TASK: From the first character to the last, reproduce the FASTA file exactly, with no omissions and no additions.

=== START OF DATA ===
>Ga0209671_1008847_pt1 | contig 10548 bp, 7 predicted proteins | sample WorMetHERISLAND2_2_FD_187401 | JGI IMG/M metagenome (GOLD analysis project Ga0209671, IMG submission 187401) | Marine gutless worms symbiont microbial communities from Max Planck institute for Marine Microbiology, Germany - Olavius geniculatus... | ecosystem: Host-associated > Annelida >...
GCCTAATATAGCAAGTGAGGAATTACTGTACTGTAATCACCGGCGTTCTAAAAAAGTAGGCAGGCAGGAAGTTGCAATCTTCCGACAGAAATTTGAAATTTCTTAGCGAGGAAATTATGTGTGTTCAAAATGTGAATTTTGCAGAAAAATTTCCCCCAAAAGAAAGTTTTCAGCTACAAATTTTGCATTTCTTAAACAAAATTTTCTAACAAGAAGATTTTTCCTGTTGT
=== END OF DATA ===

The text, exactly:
>Ga0209671_1008847_pt1 | contig 10548 bp, 7 predicted proteins | sample WorMetHERISLAND2_2_FD_187401 | JGI IMG/M metagenome (GOLD analysis project Ga0209671, IMG submission 187401) | Marine gutless worms symbiont microbial communities from Max Planck institute for Marine Microbiology, Germany - Olavius geniculatus... | ecosystem: Host-associated > Annelida >...
GCCTAATATAGCAAGTGAGGAATTACTGTACTGTAATCACCGGCGTTCTAAAAAAGTAGGCAGGCAGGAAGTTGCAATCTTCCGACAGAAATTTGAAATTTCTTAGCGAGGAAATTATGTGTGTTCAAAATGTGAATTTTGCAGAAAAATTTCCCCCAAAAGAAAGTTTTCAGCTACAAATTTTGCATTTCTTAAACAAAATTTTCTAACAAGAAGATTTTTCCTGTTGT